panic mode

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About panic mode

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  • Birthday 12/15/69

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  1. Modbus Read/Write registers

    check this out http://www.tri-plc.com/appnotes/modbus-map.pdf  
  2. Modbus Read/Write registers

    if the monitor says it is writen correctly, it is writen correctly. in Modbus, inputs, coils, holding registers etc are diffreent memory blocks. your first example is reading input block. your second example is writing to a register but you are still monitoring the input block.  not sure how they are mapped in Omron but check D or H areas for example and check if they are already used, maybe the location is immediately overwriten by some running code  
  3. Warehouse ethernet cable

    since everything is connected to same network, ethernet switches are fine. router is only needed when connecting two networks. Cat5 and Cat6 simply tells how much speed you need. and unless your nodes are some data centers or something else needing crazy bandwith, Cat5 will do. after all this is not Netflix or Google server, just a warehouse which currently does not have any connectivity.  btw copper cables are good for up to 100m / 300ft. if you need longer connection you can add intermediate switch so that no cable segment exceeds maximum. ideally you could also upgrade to fiber optic backbone. then you get best of all worlds (speed, distance, interference immunity, insulation/lightning protection etc.)    
  4. is that how they call Mitsubishi in Taiwan? read manual, there is a function called ReadDeviceBlock... 
  5. Using PTO's to control multiple stepper motors?

    it does not matter what path you choose, result will be the same... if not you have a problem. btw. following manual is never a bad idea (unless there is a typo  ) this has nothing to do with polarity of I/O. this device would still need resistor if driven by NPN outputs since that does not change 24V. if the NPN outputs were open drain (with no internal pullups or RC suppression ) then it would be possible to power positive rail from diffreent voltage such as 5V. But this is getting ugly for sevefal reasons and one of them is reference potential that is not standard.    Btw. in spirit of "no exercercise is too small": most common LEDs (not power devices) can tolerate up to 20mA... but this is the max current that they can survive. for practical use, it is common to use half of that or 10mA. it would be fine to bring it down to 5mA too but most people are conservative and concerned with leakage current and sensitivty to interference, larger current reduces sensitivity. forward voltage drop of LED is related to emitted spectrum. red devices have lower Vf (about 1.6-2.2V) , blue have higher Vf (about 3-3.8V). since optocouplers are sealed devices, they are using infrared and Vf is on the order of about 1-1.2V. and UV LEDs have larger Vf too since on the other side of spectrum.  in industry standard control voltage is 24V. voltage drop across outputr is usually very low, specially at such low current (few mA). then you get for current something like (24V - 1.2V)/Rtotal if external resistore is 2k2, and internal is 270ohm, that would get LED current to about 9.23mA which is just where we want it. manual states 2k... this is not a problem to find today although such value is still less common than older series value 1.8k or 2k2. resistor values come in certain values depending on tolerance or "number of values per decade". for example 2.2 is standard value in every series since E3. on the other hand value. 2.0 value is only available in series E96 or E192. that is fine if such tight value is necessary but this is absolutely not the case here. btw if you don't know what i'm taling about: https://en.wikipedia.org/wiki/E_series_of_preferred_numbers#E48   and with 2k, Rtotal is 2.27k and If is 10mA.  using 1.8k one would get 11mA. all of these are very close and all three choices are fine (this is not critical).  but actual current will depend on exact vlaues of components and their tolerance but for sake of the argument, lets neglect those. lets' check power as well. power is I^2*R 1/4W is 0.25W and it is good to have some resereves (10-20% at least) using above examples we get Rextern (Ohm) Rcurrent(A) Rpower(W) ReservePower 1800 0.011 0.2178 12.88% 2000 0.01 0.2 20.00% 2200 0.00923 0.18742438 25.03%   yes, there are larger resistors like 1/3W, 1/2W etc. again 1/4W used to be very common. and 2k2 collors bands match so less confusion for person doing actual wiring. also it is easier to fit clear heatshrink tubing over the resistor. btw. tubing is great to reduce chance of accidental shorts when fidlding with circuit (troubleshooting etc.).. and the tubing is not just electrical insulation - it is also thermal insulation so the margins you have there may be gone.   just my $0.02   besides, how else do you whip juniors into shape, get them to read, do math and compete? they have to practice and reinforce what they learned. one of my favourite interview question is just such simple DC circuit but with low voltage incadescant light bulb instead of LED. it is pathetic that less than 5% of candidates are able to solve it for resistance. only maybe 1% actually also considers power and usually still get it wrong. (sigh) ... power is everything... just watch Apolo13 movie for a good example. it is embarassing to watch somone browse DigiKey or Mouser website to select 0.1W SMT resistor which is two orders of magnitude too little. but this is why such question is a great filter to weed out unwanted candidates early on, long before we get to more interesting topics.  likely doing some interview later this week so... hope he/she finds this thread.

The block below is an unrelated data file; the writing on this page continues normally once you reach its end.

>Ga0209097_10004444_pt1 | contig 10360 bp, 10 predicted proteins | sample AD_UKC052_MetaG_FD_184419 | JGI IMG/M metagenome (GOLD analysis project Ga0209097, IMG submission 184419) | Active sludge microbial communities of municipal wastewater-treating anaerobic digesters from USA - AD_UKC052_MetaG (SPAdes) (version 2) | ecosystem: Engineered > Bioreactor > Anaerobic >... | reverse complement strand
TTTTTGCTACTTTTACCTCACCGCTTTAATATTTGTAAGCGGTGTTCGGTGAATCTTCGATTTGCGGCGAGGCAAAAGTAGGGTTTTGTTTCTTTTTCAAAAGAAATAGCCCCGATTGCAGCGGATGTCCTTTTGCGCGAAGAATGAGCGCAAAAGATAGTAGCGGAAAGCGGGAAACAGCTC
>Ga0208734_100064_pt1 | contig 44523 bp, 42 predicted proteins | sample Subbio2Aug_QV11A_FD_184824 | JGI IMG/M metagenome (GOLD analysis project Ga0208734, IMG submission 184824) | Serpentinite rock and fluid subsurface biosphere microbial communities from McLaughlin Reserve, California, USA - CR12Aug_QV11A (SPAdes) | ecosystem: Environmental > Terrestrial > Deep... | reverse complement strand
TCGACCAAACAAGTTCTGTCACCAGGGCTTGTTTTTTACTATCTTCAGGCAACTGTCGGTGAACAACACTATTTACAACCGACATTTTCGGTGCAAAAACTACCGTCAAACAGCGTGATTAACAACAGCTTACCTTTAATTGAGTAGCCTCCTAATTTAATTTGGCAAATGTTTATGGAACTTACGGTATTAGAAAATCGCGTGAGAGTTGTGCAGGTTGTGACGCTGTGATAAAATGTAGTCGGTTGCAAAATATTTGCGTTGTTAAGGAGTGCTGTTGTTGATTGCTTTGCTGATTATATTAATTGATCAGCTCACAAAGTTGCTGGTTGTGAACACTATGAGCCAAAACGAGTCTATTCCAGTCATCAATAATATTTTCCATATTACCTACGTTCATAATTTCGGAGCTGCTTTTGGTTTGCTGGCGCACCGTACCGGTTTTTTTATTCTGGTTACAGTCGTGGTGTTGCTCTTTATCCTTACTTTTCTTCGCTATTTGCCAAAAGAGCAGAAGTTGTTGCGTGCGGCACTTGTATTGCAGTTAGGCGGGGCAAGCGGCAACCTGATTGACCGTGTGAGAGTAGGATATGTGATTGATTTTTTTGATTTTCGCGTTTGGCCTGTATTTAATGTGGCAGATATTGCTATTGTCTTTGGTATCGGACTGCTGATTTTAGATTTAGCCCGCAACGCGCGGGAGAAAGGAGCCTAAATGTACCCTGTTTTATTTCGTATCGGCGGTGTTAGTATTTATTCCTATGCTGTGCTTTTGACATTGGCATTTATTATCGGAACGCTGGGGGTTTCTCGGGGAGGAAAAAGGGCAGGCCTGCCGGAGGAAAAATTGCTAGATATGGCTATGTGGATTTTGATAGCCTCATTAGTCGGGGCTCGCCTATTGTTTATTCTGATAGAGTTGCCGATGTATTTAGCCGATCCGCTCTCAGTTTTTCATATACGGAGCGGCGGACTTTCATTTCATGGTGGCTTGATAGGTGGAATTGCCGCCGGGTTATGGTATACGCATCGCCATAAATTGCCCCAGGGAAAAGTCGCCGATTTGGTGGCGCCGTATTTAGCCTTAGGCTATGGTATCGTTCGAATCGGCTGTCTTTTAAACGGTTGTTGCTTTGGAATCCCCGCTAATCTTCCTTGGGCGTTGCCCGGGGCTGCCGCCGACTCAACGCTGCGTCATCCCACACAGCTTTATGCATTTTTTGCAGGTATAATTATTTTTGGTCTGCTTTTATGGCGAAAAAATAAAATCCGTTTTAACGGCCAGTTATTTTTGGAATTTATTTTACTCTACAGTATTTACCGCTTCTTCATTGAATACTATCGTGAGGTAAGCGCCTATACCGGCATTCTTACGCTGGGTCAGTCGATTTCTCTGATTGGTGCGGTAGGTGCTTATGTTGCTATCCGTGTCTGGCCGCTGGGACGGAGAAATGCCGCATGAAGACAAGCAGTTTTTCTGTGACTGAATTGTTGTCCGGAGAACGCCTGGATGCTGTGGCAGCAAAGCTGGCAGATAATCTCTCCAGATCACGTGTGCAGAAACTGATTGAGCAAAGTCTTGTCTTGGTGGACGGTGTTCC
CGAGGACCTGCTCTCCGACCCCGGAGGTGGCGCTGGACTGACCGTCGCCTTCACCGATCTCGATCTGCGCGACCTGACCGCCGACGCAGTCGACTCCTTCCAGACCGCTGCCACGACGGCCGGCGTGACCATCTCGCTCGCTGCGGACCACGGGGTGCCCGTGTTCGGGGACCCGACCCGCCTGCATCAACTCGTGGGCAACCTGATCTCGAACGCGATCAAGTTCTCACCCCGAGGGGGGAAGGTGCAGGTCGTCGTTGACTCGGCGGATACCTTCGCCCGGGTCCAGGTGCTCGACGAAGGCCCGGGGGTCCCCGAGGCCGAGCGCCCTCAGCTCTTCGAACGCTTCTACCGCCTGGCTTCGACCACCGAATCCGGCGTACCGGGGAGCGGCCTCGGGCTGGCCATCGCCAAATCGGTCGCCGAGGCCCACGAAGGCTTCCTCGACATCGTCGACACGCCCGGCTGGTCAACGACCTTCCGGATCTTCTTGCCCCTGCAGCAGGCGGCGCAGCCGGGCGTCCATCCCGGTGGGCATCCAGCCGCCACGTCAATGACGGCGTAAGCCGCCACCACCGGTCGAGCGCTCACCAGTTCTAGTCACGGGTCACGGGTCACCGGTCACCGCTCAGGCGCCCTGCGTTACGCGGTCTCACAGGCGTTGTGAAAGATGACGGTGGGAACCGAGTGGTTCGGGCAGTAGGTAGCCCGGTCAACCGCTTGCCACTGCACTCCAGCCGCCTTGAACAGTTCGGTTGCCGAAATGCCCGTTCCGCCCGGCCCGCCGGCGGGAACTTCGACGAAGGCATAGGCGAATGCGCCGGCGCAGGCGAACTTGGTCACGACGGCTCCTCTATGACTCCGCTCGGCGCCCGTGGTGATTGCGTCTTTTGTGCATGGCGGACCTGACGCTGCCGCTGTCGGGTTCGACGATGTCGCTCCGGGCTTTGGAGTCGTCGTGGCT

6. Using PTO's to control multiple stepper motors?